After digging out our claims at Oregon Canõn we went to Spanish Bar -say in May- we had indifferent success here, later we went to Shirt-tail Canõn, and that trip was a failure. While at Spanish Bar I met Colonel Gift, [George W. Gift] he was Collector of Foreign Miners taxes. I heard him tell a funny story there, twenty-five years after, I heard a man tell the same story in the Commercial Hotel in this city [San Francisco]; it was the same old Colonel Gift.

From Shirt-tail Canõn we went to Sacramento. On the way stopped at Greenwood Valley. The night we went there a tree fell across a tent in which six men were sleeping, killing five of them. The five killed were Freemasons, the one who escaped was not. My father was a Mason so we stayed there a day for the burial of these people.

We only stayed a few days at Sacramento, then went to Rough and Ready. We mined there awhile, but there was no rain that winter, consequently no water in the Gulches, so we went down to Deer Creek and worked on a bar there. We made about $1500 and left for Missouri. We were in San Francisco for a few days in March 1851, and sailed for Panama on the Bark Elizabeth. We were forty days going to Panama, stopped in Panama two days, walked across the Isthmus in one and one half days to Gargona, there took small boat for Chagres and came by Steamer Falcon to New Orleans and by Steamer St. Louis to St. Louis.

I was not pleased with St. Louis wages they were too low. The forst [sic] work I had was a clerk in a wholesale grocery at $10 per month. As I boarded with my employer I had to dress fairly well so I could save but little although my salary was increased to $16 per month after a short time. It required three years for me to save money enough to come back to California. I returned in 1855 and settled at Santa Cruz. I had $180 when I arrived at Santa Cruz. I lived there twenty-five years, was successful most of the time.

At one time I paid taxes on $66,000 and a few years later I left Santa Cruz with a wife and seven children and my net assets were not over $1000 and I was in miserable health.

I submitted to a Surgical operation, recovered my health and started in business again. The first year I made about $4000. I then went to Solano County and bought a farm near Dixon for $4500. I raised $8000 worth of barley on it the first year and sold the place at big profit, and then bought 1000 acres near Collinsville. I still own that and hope to keep it till the end.

I once owned some interest in the San Andreas Ranch between Watsonville and Santa Cruz. This Ranch was first owned by Jose Castro who died in 1834, (the year I was born). He left a wife and fourteen children, his estate was never settled and the children had conveyed interests in the lands by all manner of deeds and in all quantities; some selling more than twice their interest. All the lands were in the possession of a few of the owners and (some squatters) and the other owners received no benefits or rents.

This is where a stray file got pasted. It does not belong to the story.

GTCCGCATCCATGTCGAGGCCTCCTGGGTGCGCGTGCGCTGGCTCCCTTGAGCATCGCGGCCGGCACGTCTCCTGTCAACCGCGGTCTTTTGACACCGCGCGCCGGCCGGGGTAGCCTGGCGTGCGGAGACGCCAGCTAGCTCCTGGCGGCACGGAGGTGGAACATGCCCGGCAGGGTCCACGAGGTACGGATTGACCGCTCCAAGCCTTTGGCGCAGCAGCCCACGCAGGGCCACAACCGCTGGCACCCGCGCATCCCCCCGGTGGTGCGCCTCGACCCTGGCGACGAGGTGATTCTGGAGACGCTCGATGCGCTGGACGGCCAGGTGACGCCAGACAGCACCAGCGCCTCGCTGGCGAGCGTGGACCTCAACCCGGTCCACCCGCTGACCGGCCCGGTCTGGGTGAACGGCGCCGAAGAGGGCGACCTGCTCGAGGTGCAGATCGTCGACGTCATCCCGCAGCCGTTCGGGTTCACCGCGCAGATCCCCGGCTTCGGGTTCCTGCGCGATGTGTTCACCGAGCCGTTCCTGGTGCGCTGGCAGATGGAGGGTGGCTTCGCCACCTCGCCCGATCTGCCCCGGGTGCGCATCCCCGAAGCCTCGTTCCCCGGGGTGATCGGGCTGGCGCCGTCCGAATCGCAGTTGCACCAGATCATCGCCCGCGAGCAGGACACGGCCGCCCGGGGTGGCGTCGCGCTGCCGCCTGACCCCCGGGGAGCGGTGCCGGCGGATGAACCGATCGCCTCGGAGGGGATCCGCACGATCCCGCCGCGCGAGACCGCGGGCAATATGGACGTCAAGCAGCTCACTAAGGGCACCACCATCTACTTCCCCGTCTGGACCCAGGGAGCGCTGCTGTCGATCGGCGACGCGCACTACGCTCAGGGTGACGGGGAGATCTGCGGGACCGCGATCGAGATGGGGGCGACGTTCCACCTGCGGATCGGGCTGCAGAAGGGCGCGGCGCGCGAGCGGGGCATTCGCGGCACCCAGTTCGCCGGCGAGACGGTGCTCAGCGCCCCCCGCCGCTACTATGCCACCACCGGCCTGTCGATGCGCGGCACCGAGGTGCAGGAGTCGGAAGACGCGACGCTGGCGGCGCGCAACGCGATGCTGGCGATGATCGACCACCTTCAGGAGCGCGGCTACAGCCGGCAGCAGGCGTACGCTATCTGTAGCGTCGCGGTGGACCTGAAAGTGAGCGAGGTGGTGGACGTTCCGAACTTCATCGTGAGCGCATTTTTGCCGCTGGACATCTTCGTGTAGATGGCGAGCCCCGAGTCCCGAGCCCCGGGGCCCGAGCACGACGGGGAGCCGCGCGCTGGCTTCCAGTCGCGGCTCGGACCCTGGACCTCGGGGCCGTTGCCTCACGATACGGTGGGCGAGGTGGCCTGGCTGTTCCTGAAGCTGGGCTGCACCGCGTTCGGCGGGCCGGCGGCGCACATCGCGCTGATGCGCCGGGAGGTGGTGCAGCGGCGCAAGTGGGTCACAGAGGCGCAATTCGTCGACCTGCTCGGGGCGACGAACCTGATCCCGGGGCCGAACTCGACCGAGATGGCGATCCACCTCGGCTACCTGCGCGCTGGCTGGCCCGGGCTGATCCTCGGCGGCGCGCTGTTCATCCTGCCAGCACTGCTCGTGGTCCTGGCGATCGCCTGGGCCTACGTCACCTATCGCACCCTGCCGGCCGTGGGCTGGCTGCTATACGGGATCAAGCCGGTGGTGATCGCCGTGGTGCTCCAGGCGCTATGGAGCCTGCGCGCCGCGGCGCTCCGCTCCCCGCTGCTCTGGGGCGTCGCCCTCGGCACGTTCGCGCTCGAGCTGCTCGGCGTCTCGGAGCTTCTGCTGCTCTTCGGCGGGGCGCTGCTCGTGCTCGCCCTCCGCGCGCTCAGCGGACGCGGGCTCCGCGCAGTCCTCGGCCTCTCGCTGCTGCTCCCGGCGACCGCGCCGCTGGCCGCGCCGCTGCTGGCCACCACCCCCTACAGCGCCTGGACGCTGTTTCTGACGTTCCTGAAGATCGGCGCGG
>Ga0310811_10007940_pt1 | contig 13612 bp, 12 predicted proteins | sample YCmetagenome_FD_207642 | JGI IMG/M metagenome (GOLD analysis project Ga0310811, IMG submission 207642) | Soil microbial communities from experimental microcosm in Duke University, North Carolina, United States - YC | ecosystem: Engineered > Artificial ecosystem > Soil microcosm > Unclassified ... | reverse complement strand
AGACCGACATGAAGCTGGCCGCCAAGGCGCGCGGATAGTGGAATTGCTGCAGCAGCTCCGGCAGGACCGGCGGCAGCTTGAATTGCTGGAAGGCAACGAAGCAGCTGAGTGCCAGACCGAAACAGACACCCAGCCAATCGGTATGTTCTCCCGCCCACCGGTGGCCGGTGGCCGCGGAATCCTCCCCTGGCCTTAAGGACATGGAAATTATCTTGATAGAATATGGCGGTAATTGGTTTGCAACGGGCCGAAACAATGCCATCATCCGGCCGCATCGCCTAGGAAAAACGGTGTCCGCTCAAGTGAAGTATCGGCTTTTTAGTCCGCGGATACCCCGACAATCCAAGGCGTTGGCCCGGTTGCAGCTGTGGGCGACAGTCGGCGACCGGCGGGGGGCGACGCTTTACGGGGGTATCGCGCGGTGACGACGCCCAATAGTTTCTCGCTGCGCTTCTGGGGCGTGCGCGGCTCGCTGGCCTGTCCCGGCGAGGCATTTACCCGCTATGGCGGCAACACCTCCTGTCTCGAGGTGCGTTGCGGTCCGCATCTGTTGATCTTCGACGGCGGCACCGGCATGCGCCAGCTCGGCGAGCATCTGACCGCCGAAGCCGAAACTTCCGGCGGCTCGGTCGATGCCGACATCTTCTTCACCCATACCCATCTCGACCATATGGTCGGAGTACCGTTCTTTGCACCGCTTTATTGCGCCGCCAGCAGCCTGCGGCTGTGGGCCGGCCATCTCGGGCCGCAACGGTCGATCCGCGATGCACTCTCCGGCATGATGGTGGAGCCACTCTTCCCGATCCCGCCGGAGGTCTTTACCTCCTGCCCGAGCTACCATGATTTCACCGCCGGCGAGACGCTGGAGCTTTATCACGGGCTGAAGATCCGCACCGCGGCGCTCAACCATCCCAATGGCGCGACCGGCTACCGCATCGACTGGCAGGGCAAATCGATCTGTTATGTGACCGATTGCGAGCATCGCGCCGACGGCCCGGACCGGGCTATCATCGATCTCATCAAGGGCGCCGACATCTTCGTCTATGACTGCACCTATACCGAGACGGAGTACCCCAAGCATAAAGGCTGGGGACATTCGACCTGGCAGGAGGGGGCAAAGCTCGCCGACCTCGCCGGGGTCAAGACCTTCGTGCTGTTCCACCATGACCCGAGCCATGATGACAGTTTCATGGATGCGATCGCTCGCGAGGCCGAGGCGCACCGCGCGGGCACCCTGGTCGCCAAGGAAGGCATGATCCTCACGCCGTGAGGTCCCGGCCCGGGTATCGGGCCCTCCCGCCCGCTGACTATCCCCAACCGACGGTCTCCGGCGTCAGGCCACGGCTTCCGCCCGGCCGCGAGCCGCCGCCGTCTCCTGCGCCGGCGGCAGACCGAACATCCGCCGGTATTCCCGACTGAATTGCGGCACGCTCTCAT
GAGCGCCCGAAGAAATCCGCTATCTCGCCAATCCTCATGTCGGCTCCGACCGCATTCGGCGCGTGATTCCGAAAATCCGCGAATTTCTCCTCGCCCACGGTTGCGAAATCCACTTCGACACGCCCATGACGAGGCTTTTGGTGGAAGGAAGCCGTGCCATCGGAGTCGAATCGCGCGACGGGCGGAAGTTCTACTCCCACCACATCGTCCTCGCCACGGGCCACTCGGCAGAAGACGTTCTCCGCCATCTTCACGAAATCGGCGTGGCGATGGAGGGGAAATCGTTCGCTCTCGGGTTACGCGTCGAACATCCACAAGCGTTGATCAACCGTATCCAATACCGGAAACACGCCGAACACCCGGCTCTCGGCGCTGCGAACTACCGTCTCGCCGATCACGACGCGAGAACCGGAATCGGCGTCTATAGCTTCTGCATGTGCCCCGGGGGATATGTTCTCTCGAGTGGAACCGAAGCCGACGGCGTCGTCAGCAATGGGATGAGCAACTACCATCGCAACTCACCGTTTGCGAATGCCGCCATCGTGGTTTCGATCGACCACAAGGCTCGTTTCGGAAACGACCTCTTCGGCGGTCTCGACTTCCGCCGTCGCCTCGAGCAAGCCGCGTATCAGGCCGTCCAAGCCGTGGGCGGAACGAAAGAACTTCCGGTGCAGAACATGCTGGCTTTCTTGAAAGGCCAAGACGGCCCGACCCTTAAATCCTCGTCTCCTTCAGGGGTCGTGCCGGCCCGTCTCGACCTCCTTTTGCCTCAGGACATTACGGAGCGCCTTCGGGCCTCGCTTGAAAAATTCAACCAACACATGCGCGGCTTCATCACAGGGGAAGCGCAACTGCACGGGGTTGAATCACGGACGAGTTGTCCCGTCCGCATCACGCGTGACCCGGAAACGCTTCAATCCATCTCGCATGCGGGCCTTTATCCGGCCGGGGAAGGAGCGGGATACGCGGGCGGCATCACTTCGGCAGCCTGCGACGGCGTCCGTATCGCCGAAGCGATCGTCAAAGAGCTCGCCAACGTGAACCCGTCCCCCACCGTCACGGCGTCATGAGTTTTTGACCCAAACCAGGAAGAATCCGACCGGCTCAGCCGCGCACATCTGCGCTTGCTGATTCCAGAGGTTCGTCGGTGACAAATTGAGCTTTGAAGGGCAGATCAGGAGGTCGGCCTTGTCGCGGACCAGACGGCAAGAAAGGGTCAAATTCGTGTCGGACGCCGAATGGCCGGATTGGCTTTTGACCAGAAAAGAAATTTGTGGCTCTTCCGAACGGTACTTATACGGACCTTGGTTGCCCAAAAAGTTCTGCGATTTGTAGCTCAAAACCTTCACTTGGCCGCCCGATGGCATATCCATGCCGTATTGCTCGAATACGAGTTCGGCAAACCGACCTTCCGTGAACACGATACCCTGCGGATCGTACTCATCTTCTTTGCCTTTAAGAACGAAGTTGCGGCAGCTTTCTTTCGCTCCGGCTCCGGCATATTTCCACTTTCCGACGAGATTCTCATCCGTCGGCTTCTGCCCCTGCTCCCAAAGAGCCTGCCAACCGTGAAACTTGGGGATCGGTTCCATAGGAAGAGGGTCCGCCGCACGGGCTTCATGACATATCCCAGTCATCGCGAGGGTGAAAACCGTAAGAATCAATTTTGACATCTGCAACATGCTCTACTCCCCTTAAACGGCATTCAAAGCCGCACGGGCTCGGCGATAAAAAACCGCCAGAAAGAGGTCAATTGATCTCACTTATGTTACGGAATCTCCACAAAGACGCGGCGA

I commenced and carried on a partition suit, by which title to the property was settled. It was a mammoth undertaking; there were one hundred and twelve owners beside other claimants. I spent two years in transcribing and examining deeds in this work. I was assisted by Stephen M. White who at that time was a Law student in Hagan and Younger[’]s Office [Albert Hagan and Charles Bruce Younger].

I gave Stephen the first fee he ever received, he was a noble fellow. I examined over 1200 deeds and decided what each owner[’]s interest in the Ranch was. We compromised and went into court with a decree allowing each owner the amount of land I was willing he should have, and the judge signed the decree. The Attorneys in this case were - Charles B. Younger; Albert Hagan; William H. Patterson; Judge Currey; O. P. Evans; Cornwall McCabe; Julius Lee; J. A. Barham; and a host of others.

My portion of the Ranch was 3000 acres. That suit was entitled Briody [Edward Briody] V,S [versus] Hale and entailed the hardest work I ever did, but it paid well.

In 1872 the Santa Cruz people thought we needed a Railroad to connect at Pajaro with S. P. RR for San Francisco. We organized a company to build it. The Directors were F. A. [Hihn], Claus Spreckels, B. F. Porter, George E. Logan and Titus Hale. Mr. [Hihn] was President and I was treasurer. Mr. [Hihn] and I were authorized by the Board of Directors to build the road.— We built it but it was a difficult thing to do. We were hampered first by want of funds and next by all manner of law suits. The farmers were up in arms against us and we had to condemn the right of way for nearly the whole distance. We had to encounter new rulings of the Supreme Court. In one case - Sawborn [Sanborn] versus Belden - the Court announced the new doctrine that R. R. Companys [sic] must acquire the right of way before taking possession. This compelled us to take up two miles of track after we had finished it.